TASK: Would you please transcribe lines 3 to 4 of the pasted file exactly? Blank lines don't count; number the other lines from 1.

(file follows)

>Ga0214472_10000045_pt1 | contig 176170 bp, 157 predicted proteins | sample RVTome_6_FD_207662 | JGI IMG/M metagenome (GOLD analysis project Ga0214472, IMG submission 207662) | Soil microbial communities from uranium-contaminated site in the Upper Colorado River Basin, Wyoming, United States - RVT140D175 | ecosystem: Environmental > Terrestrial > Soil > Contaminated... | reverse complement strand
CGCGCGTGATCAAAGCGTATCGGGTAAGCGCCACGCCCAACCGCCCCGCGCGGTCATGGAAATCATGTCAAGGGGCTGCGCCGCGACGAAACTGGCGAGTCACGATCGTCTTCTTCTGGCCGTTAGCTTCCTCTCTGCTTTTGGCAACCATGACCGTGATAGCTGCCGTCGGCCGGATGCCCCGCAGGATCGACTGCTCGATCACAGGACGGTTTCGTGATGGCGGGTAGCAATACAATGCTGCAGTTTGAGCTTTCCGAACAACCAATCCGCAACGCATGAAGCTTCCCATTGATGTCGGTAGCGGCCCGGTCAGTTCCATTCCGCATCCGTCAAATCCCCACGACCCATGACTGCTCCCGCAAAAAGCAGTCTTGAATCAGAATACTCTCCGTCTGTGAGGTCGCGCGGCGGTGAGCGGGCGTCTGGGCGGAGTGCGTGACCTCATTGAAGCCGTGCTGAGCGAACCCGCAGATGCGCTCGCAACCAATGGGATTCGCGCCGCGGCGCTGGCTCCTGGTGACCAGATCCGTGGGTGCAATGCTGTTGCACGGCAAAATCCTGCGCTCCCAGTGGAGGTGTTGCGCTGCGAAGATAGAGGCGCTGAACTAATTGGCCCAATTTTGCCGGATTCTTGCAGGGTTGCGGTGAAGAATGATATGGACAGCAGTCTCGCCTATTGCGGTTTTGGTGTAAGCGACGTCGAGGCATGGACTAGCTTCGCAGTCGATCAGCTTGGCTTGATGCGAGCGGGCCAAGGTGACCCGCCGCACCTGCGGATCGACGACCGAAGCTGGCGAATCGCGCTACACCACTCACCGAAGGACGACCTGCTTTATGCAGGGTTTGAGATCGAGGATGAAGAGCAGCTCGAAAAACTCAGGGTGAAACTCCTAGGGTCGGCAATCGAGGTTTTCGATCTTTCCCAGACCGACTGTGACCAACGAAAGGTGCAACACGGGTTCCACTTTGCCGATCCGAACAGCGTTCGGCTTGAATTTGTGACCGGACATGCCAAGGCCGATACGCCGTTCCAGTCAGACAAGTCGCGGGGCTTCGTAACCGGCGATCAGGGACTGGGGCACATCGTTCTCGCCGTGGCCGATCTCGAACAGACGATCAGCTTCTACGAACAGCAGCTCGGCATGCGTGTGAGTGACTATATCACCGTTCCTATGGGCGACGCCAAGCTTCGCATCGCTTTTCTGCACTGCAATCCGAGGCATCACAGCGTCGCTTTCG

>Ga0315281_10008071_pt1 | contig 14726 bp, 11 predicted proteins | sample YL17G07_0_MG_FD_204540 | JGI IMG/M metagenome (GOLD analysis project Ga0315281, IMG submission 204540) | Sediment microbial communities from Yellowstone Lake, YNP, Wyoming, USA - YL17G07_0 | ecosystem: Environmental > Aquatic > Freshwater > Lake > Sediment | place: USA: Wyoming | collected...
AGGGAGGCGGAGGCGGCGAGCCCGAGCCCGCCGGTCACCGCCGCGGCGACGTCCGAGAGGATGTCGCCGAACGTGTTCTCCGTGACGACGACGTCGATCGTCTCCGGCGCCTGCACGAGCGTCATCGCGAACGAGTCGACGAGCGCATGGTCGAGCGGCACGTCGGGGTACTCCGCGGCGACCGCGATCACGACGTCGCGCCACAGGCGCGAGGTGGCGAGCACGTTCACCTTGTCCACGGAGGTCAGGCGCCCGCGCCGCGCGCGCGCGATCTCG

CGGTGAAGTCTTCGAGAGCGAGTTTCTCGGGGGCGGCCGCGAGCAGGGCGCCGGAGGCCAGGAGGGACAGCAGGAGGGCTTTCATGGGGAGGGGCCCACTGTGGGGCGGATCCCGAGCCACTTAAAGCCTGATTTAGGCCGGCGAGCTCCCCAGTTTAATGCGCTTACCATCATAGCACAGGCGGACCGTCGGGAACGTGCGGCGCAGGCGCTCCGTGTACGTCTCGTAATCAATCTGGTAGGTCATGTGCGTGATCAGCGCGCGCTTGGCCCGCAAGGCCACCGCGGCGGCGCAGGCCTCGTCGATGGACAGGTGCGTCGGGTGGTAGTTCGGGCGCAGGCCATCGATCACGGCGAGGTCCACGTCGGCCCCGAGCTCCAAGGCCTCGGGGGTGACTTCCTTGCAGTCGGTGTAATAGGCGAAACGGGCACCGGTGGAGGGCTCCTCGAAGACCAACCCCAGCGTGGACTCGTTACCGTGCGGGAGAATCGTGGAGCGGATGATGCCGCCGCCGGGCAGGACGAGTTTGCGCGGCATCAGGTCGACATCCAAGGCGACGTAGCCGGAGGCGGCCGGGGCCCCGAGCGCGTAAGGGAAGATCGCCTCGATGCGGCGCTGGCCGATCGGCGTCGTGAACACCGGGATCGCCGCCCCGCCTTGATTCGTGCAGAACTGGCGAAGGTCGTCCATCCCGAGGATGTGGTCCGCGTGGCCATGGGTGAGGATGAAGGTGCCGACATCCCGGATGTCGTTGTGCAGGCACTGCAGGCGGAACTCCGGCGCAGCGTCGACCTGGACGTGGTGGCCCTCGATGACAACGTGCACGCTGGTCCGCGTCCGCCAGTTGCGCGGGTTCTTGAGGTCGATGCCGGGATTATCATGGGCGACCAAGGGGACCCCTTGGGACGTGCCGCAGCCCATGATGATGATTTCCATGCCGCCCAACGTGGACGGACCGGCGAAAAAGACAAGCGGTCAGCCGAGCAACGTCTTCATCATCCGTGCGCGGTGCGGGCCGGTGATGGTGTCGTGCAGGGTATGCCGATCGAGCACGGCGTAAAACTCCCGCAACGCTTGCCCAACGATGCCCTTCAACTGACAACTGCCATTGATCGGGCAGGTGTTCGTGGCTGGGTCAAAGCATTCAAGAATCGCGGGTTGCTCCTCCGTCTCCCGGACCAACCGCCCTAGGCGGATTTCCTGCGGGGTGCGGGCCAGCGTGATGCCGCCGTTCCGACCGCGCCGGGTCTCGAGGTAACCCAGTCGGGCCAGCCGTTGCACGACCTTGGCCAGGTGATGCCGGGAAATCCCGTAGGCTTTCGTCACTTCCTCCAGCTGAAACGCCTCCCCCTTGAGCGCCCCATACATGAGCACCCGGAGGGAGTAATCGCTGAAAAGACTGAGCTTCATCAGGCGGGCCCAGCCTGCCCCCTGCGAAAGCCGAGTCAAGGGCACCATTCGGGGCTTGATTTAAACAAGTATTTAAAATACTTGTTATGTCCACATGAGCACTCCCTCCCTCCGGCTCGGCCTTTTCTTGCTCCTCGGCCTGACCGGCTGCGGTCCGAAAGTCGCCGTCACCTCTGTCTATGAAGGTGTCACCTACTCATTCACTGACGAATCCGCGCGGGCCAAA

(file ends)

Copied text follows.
>Ga0315281_10008071_pt1 | contig 14726 bp, 11 predicted proteins | sample YL17G07_0_MG_FD_204540 | JGI IMG/M metagenome (GOLD analysis project Ga0315281, IMG submission 204540) | Sediment microbial communities from Yellowstone Lake, YNP, Wyoming, USA - YL17G07_0 | ecosystem: Environmental > Aquatic > Freshwater > Lake > Sediment | place: USA: Wyoming | collected...
AGGGAGGCGGAGGCGGCGAGCCCGAGCCCGCCGGTCACCGCCGCGGCGACGTCCGAGAGGATGTCGCCGAACGTGTTCTCCGTGACGACGACGTCGATCGTCTCCGGCGCCTGCACGAGCGTCATCGCGAACGAGTCGACGAGCGCATGGTCGAGCGGCACGTCGGGGTACTCCGCGGCGACCGCGATCACGACGTCGCGCCACAGGCGCGAGGTGGCGAGCACGTTCACCTTGTCCACGGAGGTCAGGCGCCCGCGCCGCGCGCGCGCGATCTCG